“We are growing mostly Asian herbs and vegetables, different spices. They say you should grow what you love and I like hot food. Thus the name Spicy comes from that; the Lamb, obviously, comes from sheep. We also have a tall spindle orchard where we are growing apples and pears.”
Edie Steiner and her Border collies help out at the Spicy Lamb Farm whenever they can. “We help move sheep around. We also do some herding lessons up there. We don’t have sheep ourselves, we live in the city of Akron,” Steiner said. The dogs are their hobby in a symbiotic relationship with the farm. One provides the sheep; one provides the services of good dogs. The collies conducted several demos during the day with enough space between them for the sheep to cool down. “Basically, my barometer is ‘their tongues back in their mouths,’” Steiner laughed. “When they look like they’re not hot anymore.”
Spicy Lamb will feature “Music on the Porches and Fall Farm Tour,” Sept. 27 from 10 a.m. to 4 p.m. with sheep shearing, Border collie demos, spinning, crafts and games and a band rocking in the afternoon. And you can see the rest of the flock. The Cuyahoga Valley Sheep Dog Trials will be held there Oct. 18 and 19. For details visit: www.thespicylamb.com.
Visitors were treated to a demonstration in the fine art of spinning wool into yarn by Nancy Page of Nana’s Spinning Wheel in Lakewood. She held the spectators’ attention in an almost hypnotic state as they watched the whorl go whirling around. Visit her at www.nanasspinningwheel.wordpress.com.
Providing entertainment first was a group of students from Miller South School for the Visual and Performing Arts calling themselves the Commedia dell’Arte Troupe performing authentic Italian street theater in all its slapstick and pratfall glory. Second was Recipe for Life members Shelby Denton and Ariel McCleary of Stow providing Ukes & Harmonies. Next was Tracy Thomas offering rock, pop, folk and Americana musical stylings.
Closing out the slate was folk and rock music from the EffanGee Band, headlined by vocalist and acoustic guitarist Glenn Peterhansen and backed by lead and bass guitars, harmonica, drums, a conga drum player and a female vocalist. Peterhansen is also the entertainment director of the Porch Rokr festival.
There is a possibility that sheep could once again be grazing at Mutton Hill on a more permanent basis during the summer months. Lieberth recently joined the board of Urban Shepherds and is now exploring details – zoning issues, startup costs, fencing and shelter – to see if it would work out realistically. In addition to providing an enhanced visitor experience there is a practical standpoint as well…free lawn mowing and natural organic fertilization.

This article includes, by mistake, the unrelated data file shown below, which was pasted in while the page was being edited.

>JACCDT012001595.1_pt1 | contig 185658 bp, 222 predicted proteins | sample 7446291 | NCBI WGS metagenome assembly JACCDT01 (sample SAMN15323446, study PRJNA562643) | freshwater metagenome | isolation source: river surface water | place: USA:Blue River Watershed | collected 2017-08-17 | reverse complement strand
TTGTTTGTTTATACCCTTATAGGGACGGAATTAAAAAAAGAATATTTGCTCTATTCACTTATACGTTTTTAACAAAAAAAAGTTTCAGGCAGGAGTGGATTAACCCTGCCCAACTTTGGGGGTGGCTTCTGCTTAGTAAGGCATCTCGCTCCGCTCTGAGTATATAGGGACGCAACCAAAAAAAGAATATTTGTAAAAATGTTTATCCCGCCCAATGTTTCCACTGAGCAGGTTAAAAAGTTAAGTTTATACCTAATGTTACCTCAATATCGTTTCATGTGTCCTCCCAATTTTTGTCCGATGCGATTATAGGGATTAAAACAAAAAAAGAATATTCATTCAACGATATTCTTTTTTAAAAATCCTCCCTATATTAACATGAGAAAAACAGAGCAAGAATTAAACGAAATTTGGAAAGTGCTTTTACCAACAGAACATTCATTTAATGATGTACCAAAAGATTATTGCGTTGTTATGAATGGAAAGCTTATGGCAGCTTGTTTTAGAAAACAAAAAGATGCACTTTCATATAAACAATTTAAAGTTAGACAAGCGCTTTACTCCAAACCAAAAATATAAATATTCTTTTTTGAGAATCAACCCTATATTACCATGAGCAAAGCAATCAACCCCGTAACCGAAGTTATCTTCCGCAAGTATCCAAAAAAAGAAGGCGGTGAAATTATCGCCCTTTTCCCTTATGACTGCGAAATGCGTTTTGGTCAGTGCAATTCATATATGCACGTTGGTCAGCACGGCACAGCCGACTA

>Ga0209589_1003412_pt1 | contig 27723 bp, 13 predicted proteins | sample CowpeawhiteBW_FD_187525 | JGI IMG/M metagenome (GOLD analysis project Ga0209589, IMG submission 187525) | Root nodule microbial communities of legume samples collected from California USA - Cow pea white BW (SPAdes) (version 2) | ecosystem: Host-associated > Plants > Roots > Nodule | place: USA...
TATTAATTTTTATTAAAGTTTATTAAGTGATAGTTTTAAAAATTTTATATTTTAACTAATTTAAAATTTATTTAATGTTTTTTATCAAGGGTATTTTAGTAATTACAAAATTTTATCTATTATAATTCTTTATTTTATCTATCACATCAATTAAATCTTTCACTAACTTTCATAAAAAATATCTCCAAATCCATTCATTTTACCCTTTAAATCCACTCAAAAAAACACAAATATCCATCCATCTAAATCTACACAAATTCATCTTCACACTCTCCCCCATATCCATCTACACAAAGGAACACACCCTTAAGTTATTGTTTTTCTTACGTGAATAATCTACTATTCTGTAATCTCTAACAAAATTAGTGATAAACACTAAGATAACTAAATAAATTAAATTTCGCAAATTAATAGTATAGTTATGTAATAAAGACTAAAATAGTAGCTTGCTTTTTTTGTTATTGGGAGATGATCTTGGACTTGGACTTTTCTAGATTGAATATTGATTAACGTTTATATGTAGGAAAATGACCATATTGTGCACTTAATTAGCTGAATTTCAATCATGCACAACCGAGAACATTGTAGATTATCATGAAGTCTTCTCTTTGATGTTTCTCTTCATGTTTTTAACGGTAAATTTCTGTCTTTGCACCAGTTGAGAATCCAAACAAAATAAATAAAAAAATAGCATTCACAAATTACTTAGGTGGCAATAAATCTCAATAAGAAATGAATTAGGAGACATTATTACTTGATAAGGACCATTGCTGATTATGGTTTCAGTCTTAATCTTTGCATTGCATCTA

If things line up favorably, the animals could be on site by next April then be returned to their owners for the winter months. Benefits to this arrangement would be reduced maintenance costs (lawn service/gas/oil), fewer herbicides and pesticides and decreased greenhouse gas emissions. For more on Urban Shepherds, visit www.urbanshepherds.org.
This was SCHS’s first year participating in the Porch Rokr event. Leianne Neff Heppner, SCHS president and CEO said: “From the historical society’s standpoint, we’re very thankful to partner with Porch Rokr and the Highland Square Neighborhood Association, because they have such a great way of collaborating with community involvement, or getting people in the community involved. What we are hoping is with our ability to participate in Porch Rokr this year that people who have not heard of the historical society, or don’t usually think of this as their community, will think more of it in the future.”
SCHS treasurer, Keven McCauley, added: “It’s great to partner with Porch Rokr. The great thing about Porch Rokr is that it helped bring in a lot of people to the Perkins Stone Mansion, which is something we are always trying to encourage… that the younger generation get involved.” McCauley has volunteered for Porch Rokr for the past three events and is also a member of the Torchbearers.
SCHS, which is celebrating its 90th anniversary this year, owns and manages the Perkins Stone Mansion, home of Akron’s founding family; John Brown House, home of the internationally recognized abolitionist; and Old Stone School in downtown Akron – a partnership with Akron Public Schools. Its offices are located at 550 Copley Road; Akron, Ohio. For further information visit summithistory.org.